A once-hot corner of the student loan market that was nearly killed off by the financial crisis has found new life.
On Friday, peer-to-peer lending startup Social Finance, also known as SoFi, said it has surpassed a major milestone: It has doled out more than $3 billion in loans since launching in 2011. It’s now the second-biggest online lender after industry leader Lending Club.
There’s an IPO on the horizon for SoFi, and the online lender—which began by enlisting Stanford alumni to make online loans to college students —is expanding from student loans into personal loans and mortgages.
So what’s really behind the growth? Essentially, Wall Street.
SoFi is growing at such a fast clip (on pace to hit $4 billion in loans by the end of 2015) by serving up a hot investment that had fallen by the wayside during the financial crisis.
Known as asset-backed securities, SoFi is bundling up student loans into securities backed by those loans. SoFi sells the securities to giant financial firms and hedge funds, which trade them like stocks and bonds or use them as collateral to borrow more money. Each time borrowers make student loan payments, the money trickles down to the long line of investors who own a piece of those loan payments.
“It’s an extremely important part of our business,” SoFi CEO Mike Cagney tells Quartz. “Securitization drives down the costs of funds, translates into lower loan rates for borrowers, and then attracts more customers.”
Financial firms jumped head first into student loans in the run-up to last decade’s financial crisis, “packaging anything that resembles student debt, including loans for college, primary school, tutorials for casino dealers in California and yoga instructors in Iowa,” according to a 2006 Bloomberg article.
But investors soured on student loan and other asset-backed securities during the crisis. They suffered losses tied to risky investments that were improperly rated and marketed as safe. Banks shied away from all consumer loans and a 2010 federal overhaul left the US government in charge of lending money directly to students, ending the bank subsidies that made the student loan business profitable.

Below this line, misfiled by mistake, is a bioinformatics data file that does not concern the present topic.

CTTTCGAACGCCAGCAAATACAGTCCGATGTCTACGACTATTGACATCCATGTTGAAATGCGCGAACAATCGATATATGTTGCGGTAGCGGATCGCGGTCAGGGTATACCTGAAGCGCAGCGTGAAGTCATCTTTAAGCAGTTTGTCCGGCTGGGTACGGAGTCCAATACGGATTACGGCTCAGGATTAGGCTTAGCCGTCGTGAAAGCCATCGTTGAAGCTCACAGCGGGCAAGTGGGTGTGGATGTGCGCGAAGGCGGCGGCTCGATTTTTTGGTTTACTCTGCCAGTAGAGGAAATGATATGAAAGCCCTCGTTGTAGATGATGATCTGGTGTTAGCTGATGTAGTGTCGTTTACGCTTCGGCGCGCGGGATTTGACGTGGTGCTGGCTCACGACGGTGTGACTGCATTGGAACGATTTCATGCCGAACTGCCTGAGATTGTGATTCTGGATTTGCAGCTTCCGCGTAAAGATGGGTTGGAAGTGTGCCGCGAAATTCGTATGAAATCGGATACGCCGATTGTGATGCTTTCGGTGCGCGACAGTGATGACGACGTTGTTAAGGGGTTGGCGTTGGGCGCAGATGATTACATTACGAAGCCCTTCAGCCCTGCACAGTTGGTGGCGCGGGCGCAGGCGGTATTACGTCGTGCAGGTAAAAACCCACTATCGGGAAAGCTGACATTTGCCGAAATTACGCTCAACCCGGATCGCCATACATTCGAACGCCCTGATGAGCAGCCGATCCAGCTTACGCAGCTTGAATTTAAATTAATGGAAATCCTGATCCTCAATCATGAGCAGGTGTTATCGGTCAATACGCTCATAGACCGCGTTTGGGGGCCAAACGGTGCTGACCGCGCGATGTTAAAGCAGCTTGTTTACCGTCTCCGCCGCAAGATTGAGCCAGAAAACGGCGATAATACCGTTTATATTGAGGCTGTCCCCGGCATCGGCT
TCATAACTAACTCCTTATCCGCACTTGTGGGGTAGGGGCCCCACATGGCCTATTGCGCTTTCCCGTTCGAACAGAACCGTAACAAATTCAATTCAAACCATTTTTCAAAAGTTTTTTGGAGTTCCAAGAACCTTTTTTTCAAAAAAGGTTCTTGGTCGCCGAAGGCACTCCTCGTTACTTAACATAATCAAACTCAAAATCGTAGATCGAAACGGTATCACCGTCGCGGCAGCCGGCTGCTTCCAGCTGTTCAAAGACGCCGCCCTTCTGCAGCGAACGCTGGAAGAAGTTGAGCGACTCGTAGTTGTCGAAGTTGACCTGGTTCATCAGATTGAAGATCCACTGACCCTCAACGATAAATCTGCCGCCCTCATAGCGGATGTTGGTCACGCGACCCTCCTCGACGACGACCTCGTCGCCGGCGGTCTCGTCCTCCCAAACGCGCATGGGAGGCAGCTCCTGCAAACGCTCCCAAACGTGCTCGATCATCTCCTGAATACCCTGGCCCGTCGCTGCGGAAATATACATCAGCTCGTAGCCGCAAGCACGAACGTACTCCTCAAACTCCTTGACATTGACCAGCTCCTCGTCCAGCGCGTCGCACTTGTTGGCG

Through peer-to-peer lenders like SoFi and competitor CommonBond, bankers are again finding a way back into student loans. SoFi says it will issue more than $720 million in asset-backed securities this year and will start bundling up personal loans and mortgages.
To be sure, this market is only a fraction of where it stood ahead of the crisis and represents a tiny piece of the bigger financial universe. But it’s worth remembering what happened the last time Wall Street sliced and diced loans, packaging investments that made their way across banks, insurance companies, and hedge funds.
Moody’s, the rating agency which rated the most recent bunch of SoFi securities pretty favorably, warns investors of some hefty risks. Most notably, we don’t really know how these loans would perform during another financial crisis. For SoFi, whose three only defaults stemmed from borrower deaths, there is zero real-life data on what happens when a customer defaults.
“I’ve joked even my daughter could write an underwriting model based on what bands you like, and she’d be right in this virtuous credit cycle,” Cagney tells Quartz. “We know it’s up to us to prove our underwriting model is solid.”